You can better protect your application by limiting how an activity can be run and who may run it by configuring activity-specific access control.
In most cases, the standard Authentication in Pega Platform is sufficient to secure your application.
To alter the Activity-specific access control settings, use the Restrict access section of the Security tab, as shown in the following figure.
Three security fields are available in the Restrict access section:
- Allow invocation from browser
- Require authentication to run
- Privileges (Privilege Class and Privilege Name)
Allow invocation from browser
Select the Allow invocation from browser check box when your activity meets one or more of the following criteria:
- You need to be able to call this activity from a URL Mappings rule.
- You need to use the deprecated List Views or Summary Views and you need to
call an Activity in the Content field. To access
these deprecated views:
- In the panel of Dev Studio, click . Then, right-click Smart info settings, and then click the Content field.
For more information, see Setting a privilege to secure an activity.
One use case where you should not select the Allow invocation from browser check box is when you are configuring an external system to call this activity by URL. Instead, create a Service REST rule.
- For more information, see Creating a REST integration.
Require authentication to run
Require authentication to run is selected by default. In most cases, do not change this selection.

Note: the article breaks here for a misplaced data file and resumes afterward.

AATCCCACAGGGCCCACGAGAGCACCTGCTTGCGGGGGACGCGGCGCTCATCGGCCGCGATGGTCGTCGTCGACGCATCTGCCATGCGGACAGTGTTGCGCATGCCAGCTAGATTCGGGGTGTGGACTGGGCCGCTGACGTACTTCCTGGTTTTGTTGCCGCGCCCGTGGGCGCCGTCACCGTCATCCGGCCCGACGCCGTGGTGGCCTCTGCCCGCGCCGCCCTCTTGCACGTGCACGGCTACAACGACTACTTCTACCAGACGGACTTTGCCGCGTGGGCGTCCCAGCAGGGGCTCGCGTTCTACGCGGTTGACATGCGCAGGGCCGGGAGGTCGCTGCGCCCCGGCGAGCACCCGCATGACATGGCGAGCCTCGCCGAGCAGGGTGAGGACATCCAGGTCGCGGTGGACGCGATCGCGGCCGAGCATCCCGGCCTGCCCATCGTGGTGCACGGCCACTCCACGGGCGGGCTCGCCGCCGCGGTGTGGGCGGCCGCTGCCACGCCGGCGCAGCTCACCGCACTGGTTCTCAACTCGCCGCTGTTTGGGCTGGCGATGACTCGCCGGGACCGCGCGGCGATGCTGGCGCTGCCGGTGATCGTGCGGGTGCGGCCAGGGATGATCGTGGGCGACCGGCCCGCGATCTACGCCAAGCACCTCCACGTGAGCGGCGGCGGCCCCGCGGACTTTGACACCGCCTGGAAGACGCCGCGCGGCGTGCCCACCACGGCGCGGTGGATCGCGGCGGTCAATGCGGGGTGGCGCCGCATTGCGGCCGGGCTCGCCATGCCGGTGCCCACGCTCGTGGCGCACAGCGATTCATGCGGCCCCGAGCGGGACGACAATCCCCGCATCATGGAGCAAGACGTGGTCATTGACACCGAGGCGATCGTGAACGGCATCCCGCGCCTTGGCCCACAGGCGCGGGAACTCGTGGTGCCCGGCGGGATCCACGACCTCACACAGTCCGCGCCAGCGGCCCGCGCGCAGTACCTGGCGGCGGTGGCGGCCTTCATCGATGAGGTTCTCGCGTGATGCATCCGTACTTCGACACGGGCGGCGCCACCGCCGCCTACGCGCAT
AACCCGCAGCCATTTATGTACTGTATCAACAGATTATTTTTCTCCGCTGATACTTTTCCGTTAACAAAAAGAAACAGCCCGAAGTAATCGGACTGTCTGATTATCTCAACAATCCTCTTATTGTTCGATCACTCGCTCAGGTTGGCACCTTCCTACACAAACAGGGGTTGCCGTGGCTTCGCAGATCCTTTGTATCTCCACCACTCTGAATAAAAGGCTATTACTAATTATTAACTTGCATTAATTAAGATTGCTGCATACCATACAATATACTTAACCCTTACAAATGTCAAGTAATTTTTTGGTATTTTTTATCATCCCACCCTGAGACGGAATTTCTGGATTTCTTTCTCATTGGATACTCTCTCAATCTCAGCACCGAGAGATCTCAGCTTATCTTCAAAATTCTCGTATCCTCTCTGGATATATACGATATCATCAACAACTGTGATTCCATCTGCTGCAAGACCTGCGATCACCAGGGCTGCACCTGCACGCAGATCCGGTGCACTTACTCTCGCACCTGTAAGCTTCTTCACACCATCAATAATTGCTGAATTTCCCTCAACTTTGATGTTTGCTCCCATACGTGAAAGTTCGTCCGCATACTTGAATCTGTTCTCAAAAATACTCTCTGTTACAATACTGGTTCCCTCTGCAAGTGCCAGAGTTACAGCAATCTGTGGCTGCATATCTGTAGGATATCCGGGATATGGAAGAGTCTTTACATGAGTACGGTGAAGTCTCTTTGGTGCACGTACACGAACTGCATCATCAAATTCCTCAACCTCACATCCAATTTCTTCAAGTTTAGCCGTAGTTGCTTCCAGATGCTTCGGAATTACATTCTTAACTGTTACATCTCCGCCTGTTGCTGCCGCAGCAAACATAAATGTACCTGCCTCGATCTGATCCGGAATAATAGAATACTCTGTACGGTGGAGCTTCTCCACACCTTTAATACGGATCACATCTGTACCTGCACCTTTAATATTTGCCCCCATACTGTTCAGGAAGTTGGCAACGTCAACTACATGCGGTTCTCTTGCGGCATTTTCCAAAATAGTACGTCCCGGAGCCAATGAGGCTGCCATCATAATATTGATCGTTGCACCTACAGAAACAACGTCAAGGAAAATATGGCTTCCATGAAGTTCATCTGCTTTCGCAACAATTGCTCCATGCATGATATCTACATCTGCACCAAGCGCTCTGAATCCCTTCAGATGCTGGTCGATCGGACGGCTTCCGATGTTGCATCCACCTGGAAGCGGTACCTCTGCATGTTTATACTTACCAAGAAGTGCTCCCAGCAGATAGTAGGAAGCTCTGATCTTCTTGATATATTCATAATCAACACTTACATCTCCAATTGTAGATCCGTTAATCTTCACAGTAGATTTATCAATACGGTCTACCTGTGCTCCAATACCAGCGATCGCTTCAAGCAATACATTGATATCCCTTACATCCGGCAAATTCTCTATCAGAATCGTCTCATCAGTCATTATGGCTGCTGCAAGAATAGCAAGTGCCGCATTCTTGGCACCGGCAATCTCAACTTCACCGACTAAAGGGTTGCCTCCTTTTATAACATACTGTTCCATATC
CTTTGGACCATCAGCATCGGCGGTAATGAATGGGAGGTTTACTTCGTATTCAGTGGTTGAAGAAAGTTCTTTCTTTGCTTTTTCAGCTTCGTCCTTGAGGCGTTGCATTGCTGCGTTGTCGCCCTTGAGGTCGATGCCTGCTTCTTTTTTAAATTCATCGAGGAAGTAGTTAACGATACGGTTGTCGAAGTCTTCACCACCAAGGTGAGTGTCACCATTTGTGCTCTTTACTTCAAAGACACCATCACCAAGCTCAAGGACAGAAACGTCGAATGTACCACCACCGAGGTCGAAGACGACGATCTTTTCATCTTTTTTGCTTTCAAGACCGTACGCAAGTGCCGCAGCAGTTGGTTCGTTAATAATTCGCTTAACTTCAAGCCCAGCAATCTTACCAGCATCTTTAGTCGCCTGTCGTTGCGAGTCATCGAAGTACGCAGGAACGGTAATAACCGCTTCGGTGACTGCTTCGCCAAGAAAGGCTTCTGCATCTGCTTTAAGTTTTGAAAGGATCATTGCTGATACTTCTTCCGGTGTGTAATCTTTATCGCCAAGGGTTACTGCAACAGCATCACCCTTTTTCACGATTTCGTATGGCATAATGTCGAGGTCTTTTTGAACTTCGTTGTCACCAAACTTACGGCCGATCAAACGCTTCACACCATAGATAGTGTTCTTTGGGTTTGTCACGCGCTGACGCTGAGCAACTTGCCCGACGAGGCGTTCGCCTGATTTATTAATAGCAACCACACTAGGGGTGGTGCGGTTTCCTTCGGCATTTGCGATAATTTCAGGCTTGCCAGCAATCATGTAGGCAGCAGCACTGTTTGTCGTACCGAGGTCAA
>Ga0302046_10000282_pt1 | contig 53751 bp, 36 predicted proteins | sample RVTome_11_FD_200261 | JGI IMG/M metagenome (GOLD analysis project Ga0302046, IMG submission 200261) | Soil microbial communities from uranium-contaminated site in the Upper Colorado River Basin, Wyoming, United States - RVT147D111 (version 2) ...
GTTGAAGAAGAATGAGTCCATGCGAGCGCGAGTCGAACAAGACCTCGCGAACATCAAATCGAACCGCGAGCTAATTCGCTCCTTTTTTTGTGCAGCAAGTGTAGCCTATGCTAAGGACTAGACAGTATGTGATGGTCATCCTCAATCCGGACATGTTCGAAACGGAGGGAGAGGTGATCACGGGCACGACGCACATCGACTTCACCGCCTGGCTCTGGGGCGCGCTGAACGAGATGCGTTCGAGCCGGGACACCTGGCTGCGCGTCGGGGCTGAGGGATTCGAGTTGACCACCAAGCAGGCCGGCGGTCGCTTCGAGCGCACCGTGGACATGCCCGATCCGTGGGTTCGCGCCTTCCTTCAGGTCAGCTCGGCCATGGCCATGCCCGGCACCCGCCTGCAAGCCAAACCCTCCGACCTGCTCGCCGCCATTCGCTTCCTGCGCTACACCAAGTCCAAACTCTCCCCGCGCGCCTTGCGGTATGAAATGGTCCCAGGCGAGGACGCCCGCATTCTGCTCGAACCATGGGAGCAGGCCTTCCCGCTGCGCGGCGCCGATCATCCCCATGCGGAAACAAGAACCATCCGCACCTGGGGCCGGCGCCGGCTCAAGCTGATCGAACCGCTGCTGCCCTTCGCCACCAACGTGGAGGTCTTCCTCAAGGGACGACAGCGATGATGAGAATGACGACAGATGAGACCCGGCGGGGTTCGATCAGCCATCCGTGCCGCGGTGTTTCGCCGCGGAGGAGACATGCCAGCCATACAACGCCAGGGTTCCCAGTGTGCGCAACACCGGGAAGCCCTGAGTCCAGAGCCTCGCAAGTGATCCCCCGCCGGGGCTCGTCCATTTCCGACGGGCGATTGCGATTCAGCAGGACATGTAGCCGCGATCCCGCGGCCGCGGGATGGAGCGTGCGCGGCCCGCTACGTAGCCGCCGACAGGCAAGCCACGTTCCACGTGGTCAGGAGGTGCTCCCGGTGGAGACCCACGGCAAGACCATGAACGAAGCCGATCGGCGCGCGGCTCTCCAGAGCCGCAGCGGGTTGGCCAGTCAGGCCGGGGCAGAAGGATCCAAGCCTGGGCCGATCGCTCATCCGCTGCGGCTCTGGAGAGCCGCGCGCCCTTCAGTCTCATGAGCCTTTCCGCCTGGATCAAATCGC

Clear the Require authentication to run check box to allow
guest users to run this activity if they meet other security and access criteria.
Guest users — unauthenticated requestors — typically have access to rules in the
RuleSets in the PRPC:Unauthenticated access group. In many
instances, clients overwrite this with their own unauthenticated authentication
group. Therefore, your unauthenticated access group might have another name, similar
to <application name>:Unauthenticated.
Privileges: Privilege Name and Privilege Class
Privilege inheritance simplifies the process of defining privileges and access settings that are relevant in multiple classes.
Use privileges to differentiate the capabilities of different groups of users within your application. The privilege form defines only the existence (name and Applies To class) of a new privilege. It contains no other information and conveys no capabilities by itself.
Privileges has two fields that you can enter information into, the Privilege Name field and Privilege Class field.
A privilege is an application-specific access control element associated with a class and access role. A privilege rule only names a privilege; it does not convey the privilege to anyone. A privilege has two parts: the privilege class and the privilege name.
To have access to a privilege, a requestor session must "hold," in the access role list, at least one of the access roles that grant access to the privilege. The association between access roles and privileges is defined by instances of the Rule-Access-Role-Obj rule type.
Using privilege rules in an application is optional, but they can offer finer control over access than using access roles alone.
The Privilege Class field contains the auto-generated rule classes that are associated with the privilege.
The Privilege Name field contains the auto-generated list of privilege names.
The following tables list the most common end-user and administrative privileges.